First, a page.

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Serial killer pleads guilty in Texas woman’s 1994 death

December 13, 2018
FILE - This undated file photo provided by the Ector County Texas Sheriff's Office shows Samuel Little. The FBI says 78-year-old Little, who has confessed to some 90 killings nationwide spanning nearly four decades, offered his confessions as a bargaining chip to be moved from a California prison. Authorities say Little is in poor health and will likely stay in jail in Texas until his death. (Ector County Texas Sheriff's Office via AP)
FILE - This undated file photo provided by the Ector County Texas Sheriff's Office shows Samuel Little. The FBI says 78-year-old Little, who has confessed to some 90 killings nationwide spanning nearly four decades, offered his confessions as a bargaining chip to be moved from a California prison. Authorities say Little is in poor health and will likely stay in jail in Texas until his death. (Ector County Texas Sheriff's Office via AP)

DALLAS (AP) — A 78-year-old prisoner who says he killed about 90 people over nearly four decades as he moved around the country pleaded guilty to murder Thursday in the 1994 strangulation of a Texas woman.

Samuel Little entered his plea in the West Texas city of Odessa, where the body of Denise Christie Brothers was discovered in a vacant lot about a month after she disappeared. He received another life prison term, Ector County District Attorney Bobby Bland said in a statement.

“Due to the efforts of law enforcement agencies from around the country, dozens of victims’ families now have answers,” Bland said. “Although this is a conviction in Ector County, Texas, I hope it will serve as justice for all those atrocious murders committed across this nation in this unprecedented era of terror and mayhem caused by Samuel Little.”

Little was convicted in 2014 of killing three Los Angeles-area women in separate attacks in the late 1980s and was serving life sentences when authorities say he confessed this year to killing dozens more people in 20 states since 1970.

Those confessions, which often included a level of detail and recall that authorities say was uncanny, spurred investigators from Florida to California to review old murder cases. An FBI spokesman said thus far, investigators have concluded that Little was the killer in 36 cases, including the killing of Brothers and the three in the Los Angeles-area that landed him in prison. But Bland said in his statement more than 40 cases have been confirmed. He later explained that he received that number from Texas Rangers, an elite investigative agency that has relayed details of Little’s confessions to law officers in other states. Little explained the killings in a series of conversations with Ranger James Holland.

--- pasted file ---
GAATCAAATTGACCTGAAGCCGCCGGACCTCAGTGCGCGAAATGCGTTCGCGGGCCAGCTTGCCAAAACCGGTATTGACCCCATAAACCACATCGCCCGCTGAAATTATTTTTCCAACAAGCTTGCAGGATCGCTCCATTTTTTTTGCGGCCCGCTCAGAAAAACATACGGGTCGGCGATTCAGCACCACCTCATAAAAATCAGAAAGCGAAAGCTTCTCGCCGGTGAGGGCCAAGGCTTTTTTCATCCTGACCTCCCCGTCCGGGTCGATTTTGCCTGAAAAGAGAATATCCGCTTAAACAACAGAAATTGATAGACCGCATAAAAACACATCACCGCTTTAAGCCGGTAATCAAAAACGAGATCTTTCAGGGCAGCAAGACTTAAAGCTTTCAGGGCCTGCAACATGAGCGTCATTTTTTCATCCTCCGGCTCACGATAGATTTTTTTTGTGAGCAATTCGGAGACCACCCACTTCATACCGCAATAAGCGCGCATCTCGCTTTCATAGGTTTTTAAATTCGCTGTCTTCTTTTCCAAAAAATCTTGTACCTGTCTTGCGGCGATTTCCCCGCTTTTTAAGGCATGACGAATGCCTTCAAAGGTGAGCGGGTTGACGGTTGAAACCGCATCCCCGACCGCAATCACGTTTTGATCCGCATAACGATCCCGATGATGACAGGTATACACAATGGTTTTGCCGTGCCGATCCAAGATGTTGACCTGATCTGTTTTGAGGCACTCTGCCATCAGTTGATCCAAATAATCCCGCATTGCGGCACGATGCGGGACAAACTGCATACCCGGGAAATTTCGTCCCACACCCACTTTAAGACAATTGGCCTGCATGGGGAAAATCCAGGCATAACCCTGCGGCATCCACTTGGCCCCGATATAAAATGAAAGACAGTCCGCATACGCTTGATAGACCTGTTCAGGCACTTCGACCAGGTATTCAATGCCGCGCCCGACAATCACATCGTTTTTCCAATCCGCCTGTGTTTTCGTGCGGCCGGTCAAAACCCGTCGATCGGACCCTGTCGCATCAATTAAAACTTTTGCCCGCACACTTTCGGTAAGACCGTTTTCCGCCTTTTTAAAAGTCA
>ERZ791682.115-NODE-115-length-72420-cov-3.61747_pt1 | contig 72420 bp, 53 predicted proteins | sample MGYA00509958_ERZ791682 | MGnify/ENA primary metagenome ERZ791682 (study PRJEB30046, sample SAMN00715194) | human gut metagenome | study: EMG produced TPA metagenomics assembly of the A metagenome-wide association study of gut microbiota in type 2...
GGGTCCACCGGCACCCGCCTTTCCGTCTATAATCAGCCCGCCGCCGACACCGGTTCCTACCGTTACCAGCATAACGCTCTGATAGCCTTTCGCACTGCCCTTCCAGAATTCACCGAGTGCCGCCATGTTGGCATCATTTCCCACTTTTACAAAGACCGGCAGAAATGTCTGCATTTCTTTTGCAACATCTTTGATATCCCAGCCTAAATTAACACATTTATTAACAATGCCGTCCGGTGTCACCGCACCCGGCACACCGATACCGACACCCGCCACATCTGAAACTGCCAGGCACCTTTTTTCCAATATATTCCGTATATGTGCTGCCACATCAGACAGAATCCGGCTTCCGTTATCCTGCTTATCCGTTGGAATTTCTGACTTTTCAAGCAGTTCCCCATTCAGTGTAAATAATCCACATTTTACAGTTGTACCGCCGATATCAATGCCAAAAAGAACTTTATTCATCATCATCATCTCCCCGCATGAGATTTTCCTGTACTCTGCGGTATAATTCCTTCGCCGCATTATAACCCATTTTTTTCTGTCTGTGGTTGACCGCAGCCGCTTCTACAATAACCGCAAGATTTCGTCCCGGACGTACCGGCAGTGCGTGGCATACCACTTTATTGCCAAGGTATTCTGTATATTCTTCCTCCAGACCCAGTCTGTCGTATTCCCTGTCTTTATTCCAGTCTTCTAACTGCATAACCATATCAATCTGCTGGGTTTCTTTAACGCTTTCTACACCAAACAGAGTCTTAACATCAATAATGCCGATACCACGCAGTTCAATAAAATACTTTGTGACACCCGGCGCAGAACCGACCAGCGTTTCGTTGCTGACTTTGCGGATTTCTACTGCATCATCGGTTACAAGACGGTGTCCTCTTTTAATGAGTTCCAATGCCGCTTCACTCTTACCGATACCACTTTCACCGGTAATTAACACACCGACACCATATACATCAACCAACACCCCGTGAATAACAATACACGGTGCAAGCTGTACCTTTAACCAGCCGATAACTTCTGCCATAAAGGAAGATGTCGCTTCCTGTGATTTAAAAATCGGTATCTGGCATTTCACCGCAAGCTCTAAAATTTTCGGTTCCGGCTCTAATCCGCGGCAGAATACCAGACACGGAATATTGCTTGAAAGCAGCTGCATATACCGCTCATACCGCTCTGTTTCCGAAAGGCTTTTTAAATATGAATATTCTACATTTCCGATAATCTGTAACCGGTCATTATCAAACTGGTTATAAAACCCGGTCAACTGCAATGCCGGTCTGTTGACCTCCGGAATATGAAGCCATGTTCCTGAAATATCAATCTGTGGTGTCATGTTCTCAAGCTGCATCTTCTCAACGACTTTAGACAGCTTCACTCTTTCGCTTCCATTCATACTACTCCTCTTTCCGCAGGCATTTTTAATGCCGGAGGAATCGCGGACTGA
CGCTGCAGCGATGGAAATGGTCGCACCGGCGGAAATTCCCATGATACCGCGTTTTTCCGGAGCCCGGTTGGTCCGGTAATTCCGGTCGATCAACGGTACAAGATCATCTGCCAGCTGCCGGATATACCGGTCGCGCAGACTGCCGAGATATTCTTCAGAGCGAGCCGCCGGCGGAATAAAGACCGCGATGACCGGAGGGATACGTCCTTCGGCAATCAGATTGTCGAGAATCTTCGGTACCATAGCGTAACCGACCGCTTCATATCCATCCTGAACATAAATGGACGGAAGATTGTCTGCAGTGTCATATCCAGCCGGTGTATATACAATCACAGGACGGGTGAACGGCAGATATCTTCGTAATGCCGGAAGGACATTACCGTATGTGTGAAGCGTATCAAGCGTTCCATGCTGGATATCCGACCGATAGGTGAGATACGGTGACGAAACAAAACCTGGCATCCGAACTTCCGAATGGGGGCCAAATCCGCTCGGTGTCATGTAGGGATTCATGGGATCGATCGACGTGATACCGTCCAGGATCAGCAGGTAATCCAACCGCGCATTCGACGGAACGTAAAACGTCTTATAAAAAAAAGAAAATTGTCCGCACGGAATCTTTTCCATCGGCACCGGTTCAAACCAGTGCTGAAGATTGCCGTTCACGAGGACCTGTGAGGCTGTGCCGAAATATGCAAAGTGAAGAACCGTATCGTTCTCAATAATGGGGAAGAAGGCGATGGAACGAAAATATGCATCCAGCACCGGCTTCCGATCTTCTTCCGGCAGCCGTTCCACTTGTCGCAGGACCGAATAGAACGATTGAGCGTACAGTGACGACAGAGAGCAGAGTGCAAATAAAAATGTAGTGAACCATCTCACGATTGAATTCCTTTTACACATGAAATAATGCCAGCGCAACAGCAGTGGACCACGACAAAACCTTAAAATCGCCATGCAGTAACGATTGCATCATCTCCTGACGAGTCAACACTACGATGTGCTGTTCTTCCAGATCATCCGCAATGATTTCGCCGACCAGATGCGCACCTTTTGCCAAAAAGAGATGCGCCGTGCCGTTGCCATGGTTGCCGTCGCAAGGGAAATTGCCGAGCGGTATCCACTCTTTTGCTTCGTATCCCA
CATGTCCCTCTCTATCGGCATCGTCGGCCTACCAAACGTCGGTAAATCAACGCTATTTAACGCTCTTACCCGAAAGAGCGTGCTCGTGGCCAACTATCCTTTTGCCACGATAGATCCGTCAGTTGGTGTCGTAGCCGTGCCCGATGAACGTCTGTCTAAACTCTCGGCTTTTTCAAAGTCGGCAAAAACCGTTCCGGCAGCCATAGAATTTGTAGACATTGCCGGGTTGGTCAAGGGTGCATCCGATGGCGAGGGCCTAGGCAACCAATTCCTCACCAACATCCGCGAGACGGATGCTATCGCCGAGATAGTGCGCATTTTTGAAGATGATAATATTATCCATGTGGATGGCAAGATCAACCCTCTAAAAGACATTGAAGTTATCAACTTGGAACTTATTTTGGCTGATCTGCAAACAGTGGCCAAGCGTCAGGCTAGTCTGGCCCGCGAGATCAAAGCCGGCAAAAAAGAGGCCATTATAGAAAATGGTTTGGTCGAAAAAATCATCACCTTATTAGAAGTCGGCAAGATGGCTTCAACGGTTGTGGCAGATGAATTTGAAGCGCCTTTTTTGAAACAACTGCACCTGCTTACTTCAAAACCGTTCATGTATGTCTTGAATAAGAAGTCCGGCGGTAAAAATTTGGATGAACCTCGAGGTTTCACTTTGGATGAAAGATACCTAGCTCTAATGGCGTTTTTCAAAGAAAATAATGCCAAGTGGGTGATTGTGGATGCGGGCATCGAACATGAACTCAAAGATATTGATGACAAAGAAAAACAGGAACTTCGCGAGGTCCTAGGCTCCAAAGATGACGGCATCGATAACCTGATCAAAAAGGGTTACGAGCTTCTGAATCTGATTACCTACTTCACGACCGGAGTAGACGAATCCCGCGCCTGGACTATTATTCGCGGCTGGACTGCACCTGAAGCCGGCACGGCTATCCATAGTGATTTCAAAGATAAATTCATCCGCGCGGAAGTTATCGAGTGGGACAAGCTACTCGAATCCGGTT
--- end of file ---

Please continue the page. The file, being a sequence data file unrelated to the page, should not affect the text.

Most recently, police in Tennessee linked Little to the death of Martha Cunningham, a Knoxville woman whose body was found in a wooded area by a road in 1975. Even though Cunningham was bruised and nude from the waist down when her body was found, detectives attributed her death to natural causes, according to the Knoxville News Sentinel.

With at least three-dozen confirmed deaths, Little is already among the most prolific known serial killers in American history. Gary Ridgway, the so-called Green River killer who is serving life in prison, pleaded guilty to killing 49 women and girls, making him the deadliest serial killer in terms of confirmed kills, though he has said he likely killed more than 71 people. Ted Bundy confessed to 30 homicides from about 1974 to 1978 and John Wayne Gacy killed at least 33 young men and boys in the 1970s. Both of them were executed.

Little, who is in poor health and relies on a wheelchair, offered his confessions as a bargaining chip to be moved from the Los Angeles County prison where he was being held, the FBI said last month. But Bland said Thursday that Little will return to California to serve his life term.

Little, who also went by the name Samuel McDowell, targeted vulnerable women who were often involved in prostitution and addicted to drugs, authorities have said. Once a competitive boxer, he usually stunned or knocked out his victims with powerful punches before he strangled them while masturbating.

“With no stab marks or bullet wounds, many of these deaths were not classified as homicides but attributed to drug overdoses, accidents, or natural causes,” the FBI said.

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